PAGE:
How to fit an electrical socket to insulated plasterboard
Increasing the levels of insulation in a property is an effective way of reducing fuel bills and a common method of doing this is by adding insulated plasterboard to the internal walls.
However this works best when there is a continuous layer of insulation all around the property – something that is not always possible when electrical sockets are added to the walls. If these are not fitted correctly then heat will be lost through where the socket penetrates the insulation.
In this post we look at the best methods of fitting an electrical socket to insulated plasterboard in order to prevent heat loss. Please note that only qualified electricians are allowed to work with electrics. This blog post only looks at fixing the sockets boxes.
By fitting an electrical socket in a wall covered in insulated plasterboard means breaking into a continuous layer of insulation which can cause linear thermal bridging; additional heat loss at junctions between elements and around openings in elements as well as uncontrolled air leakage via the penetrations.
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The simplest and most effective solution will be to put the electrical sockets on a wall which is not covered in insulated plasterboard, such as an internal wall. This means that there would be no necessity to penetrate the insulated plasterboard, maintaining the continuous layer of insulation and reducing the risks of condensation, heat losses via air leakage and thermal bridging.
This may not always be possible so if you do have to fit a socket on a wall with insulated plasterboard then the following procedure should be used. ‘First fix’ services should be installed before dry lining. There are two different types of sockets which can be fitted.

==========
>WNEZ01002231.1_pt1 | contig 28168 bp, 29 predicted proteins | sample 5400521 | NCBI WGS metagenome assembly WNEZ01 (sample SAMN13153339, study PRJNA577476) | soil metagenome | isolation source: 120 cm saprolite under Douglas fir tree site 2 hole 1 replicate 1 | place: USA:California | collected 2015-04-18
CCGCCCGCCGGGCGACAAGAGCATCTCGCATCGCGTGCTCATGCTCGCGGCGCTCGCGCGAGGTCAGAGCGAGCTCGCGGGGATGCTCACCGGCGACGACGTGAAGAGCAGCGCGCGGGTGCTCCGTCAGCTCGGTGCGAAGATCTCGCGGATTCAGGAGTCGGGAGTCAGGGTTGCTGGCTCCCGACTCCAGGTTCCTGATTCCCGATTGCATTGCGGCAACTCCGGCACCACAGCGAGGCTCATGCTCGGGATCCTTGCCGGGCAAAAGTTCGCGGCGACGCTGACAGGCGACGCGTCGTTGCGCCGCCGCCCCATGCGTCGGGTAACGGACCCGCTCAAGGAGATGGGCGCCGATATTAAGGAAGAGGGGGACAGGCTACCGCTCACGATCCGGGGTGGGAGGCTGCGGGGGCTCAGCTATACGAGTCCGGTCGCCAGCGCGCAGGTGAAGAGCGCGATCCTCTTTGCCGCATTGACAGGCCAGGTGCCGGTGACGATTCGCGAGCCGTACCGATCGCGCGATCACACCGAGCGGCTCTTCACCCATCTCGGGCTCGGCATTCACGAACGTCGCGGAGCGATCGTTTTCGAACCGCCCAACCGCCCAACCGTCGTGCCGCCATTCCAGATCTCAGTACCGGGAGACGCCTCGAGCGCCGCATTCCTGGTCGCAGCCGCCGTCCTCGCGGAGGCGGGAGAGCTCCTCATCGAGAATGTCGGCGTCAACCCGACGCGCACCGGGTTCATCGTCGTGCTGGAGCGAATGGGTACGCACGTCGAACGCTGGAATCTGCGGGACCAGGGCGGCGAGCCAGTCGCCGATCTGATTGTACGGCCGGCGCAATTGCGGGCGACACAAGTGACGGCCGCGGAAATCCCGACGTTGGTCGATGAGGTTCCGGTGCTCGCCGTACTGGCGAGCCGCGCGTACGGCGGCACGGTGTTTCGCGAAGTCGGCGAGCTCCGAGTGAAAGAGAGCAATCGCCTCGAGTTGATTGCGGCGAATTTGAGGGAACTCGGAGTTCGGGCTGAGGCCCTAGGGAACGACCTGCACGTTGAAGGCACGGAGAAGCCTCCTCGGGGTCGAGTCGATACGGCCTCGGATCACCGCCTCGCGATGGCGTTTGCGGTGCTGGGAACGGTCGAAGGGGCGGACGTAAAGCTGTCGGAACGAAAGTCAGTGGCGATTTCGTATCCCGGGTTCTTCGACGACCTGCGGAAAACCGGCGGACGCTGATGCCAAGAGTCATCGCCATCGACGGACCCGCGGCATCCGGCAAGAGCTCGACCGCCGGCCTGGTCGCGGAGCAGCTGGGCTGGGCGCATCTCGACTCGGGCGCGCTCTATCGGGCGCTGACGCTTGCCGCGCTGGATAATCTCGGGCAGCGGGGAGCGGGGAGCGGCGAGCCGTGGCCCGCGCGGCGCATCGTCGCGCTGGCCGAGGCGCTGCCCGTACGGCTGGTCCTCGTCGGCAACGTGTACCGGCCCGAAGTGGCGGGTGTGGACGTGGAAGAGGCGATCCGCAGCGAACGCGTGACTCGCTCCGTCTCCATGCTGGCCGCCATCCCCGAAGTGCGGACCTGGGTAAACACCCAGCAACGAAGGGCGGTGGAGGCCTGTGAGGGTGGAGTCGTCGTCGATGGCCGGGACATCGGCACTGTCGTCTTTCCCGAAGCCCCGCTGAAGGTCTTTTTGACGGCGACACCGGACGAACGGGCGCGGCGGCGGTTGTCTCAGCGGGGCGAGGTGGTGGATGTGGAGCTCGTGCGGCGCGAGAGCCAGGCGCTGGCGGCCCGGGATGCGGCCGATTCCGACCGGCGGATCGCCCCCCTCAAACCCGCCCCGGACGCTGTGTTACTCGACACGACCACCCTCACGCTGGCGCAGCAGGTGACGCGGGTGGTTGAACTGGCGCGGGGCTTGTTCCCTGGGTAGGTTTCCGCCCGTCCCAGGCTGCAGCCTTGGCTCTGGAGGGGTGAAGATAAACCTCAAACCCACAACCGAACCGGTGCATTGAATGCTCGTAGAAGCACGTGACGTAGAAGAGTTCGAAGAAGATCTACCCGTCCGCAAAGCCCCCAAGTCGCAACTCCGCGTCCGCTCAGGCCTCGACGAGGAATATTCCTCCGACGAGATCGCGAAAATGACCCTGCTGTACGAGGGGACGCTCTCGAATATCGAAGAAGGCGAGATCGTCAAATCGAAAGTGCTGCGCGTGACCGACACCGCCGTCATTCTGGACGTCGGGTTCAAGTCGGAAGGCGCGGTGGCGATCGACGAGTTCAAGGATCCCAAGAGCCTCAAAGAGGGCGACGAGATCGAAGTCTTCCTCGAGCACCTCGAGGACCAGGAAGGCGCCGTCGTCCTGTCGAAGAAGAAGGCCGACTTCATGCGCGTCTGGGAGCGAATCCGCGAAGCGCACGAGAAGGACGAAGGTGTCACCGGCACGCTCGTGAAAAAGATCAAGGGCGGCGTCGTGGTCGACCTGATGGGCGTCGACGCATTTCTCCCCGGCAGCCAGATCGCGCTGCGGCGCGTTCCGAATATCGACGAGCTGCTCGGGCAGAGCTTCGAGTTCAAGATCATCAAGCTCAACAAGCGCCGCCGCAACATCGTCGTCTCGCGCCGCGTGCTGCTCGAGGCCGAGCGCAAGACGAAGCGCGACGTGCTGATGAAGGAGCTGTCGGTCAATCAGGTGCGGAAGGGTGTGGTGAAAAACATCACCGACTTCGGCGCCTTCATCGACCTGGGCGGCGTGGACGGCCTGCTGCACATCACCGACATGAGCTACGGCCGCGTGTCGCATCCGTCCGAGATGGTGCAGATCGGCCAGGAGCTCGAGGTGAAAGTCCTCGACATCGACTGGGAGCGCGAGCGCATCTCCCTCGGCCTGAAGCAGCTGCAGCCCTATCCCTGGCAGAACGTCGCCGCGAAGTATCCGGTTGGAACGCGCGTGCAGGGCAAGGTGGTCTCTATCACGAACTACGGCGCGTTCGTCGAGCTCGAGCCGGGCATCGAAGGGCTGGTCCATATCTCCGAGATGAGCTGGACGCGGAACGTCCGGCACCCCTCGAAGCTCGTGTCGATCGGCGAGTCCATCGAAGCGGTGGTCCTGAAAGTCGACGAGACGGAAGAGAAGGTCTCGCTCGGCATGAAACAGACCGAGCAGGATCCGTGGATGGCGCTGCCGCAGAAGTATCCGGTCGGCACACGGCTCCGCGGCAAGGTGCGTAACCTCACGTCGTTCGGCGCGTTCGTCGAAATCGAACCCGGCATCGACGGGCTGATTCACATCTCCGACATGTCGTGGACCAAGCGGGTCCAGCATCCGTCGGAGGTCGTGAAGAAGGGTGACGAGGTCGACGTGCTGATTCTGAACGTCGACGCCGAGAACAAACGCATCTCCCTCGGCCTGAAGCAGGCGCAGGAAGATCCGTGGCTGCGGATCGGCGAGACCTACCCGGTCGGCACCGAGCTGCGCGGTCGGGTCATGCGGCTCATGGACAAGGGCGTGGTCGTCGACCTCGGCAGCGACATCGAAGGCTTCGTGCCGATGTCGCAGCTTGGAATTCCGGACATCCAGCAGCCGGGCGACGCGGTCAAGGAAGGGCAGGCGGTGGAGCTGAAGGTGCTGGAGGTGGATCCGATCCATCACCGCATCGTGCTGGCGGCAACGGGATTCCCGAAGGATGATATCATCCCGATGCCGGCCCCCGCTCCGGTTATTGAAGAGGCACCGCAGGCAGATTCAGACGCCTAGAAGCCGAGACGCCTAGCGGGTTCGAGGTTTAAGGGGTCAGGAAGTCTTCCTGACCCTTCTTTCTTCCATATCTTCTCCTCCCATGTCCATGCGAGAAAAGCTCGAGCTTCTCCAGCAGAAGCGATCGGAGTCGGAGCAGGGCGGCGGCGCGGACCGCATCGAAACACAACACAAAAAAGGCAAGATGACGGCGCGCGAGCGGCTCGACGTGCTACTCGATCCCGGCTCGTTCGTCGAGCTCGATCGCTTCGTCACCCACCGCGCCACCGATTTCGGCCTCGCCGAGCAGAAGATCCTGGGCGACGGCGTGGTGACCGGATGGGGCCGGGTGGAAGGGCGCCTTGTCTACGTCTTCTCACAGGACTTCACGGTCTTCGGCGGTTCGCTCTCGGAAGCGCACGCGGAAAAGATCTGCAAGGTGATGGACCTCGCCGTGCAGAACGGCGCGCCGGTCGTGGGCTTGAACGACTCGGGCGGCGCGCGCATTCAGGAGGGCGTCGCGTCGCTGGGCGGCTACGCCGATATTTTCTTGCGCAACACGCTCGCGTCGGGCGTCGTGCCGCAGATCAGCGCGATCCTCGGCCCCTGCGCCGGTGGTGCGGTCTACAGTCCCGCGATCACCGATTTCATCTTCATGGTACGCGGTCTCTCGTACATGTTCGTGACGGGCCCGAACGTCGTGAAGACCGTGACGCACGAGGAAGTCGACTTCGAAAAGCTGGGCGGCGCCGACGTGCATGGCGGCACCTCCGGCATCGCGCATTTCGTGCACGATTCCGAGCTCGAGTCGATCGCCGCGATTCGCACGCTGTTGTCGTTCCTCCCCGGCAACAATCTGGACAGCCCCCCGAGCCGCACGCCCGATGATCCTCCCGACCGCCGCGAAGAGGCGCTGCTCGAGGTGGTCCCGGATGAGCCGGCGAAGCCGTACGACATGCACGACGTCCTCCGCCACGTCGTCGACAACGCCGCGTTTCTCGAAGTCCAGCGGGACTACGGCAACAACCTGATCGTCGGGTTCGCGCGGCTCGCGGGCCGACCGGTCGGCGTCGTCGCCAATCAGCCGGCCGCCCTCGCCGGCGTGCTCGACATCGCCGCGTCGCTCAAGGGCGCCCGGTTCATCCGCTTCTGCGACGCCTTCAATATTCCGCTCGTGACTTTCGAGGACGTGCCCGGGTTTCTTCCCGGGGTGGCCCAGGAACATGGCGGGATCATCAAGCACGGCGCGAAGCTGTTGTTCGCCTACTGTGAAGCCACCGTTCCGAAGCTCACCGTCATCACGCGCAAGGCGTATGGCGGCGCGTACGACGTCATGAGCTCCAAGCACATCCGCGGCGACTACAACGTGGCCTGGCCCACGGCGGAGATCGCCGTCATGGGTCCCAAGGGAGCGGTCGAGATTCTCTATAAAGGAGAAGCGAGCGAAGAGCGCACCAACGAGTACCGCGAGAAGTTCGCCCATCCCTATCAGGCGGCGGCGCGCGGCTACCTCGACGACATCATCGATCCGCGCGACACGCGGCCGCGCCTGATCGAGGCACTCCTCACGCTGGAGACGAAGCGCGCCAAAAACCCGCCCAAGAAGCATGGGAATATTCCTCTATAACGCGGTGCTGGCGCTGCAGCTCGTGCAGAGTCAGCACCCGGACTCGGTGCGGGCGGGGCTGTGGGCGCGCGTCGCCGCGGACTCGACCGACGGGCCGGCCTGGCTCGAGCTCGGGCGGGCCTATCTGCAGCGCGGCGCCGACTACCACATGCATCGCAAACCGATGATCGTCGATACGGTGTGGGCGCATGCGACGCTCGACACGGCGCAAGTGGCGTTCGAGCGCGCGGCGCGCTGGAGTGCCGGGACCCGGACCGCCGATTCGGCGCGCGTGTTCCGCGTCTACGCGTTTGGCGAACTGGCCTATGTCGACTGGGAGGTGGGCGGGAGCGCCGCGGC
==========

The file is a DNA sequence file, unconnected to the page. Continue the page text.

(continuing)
Surface Mounted Sockets
Draw round the mounting box on the insulated plasterboard. Make sure that it is horizontal by using a spirit level.
Create hole in the insulated plasterboard for wiring to run through – this can either be core drilled or cut with a pad saw. Check that there is enough cable to run through into the socket box. Make sure all the holes in the insulated plasterboard are sealed by applying flexible sealant to the penetration and the edges of the socket box and fix unit into place with dry-lining anchor fixings.
For recessed sockets we suggest you install proprietary plastic switch and socket boxes which should be clipped directly to the plasterboard. This eliminates the need for backing noggins. They should, however, be backed by a sufficient level of flexible insulation as the insulation component of the insulated plasterboard is being removed.
When you have decided where the socket is going, draw around the mounting box ensuring that it is horizontal with a spirit level. Use a sharp knife or pad saw to cut an accurate hole in the insulated plasterboard.
Flexible insulation can then be either adhesively bonded or fitted behind the socket box, depending on the type of insulated plasterboard used.
- If using Kingspan Kooltherm K14/K18 Insulated Plasterboard the flexible insulation should be placed between the timber battens (before fitting the insulated plasterboard) where the socket is to be fitted.
- If using Kingspan Kooltherm K13/K17 Insulated Plasterboard the flexible insulation should be inserted into the hole which has been cut for the socket and fit it in place. A continuous ribbon of adhesive in a box shape where the socket is to go will help keep the flexible insulation in place.
For airtightness add sealant around the perimeter of the socket box and either add more sealant where the cable enters or use a proprietary grommet. Alternatively a self-adhesive pad can be inserted to the rear of the back box or as a liner to the inside of the back box.
When the socket box has been fitted the socket can be wired up by a competent electrician.
There are more details and a training course for Internal Wall Insulation which includes details of socket installation.
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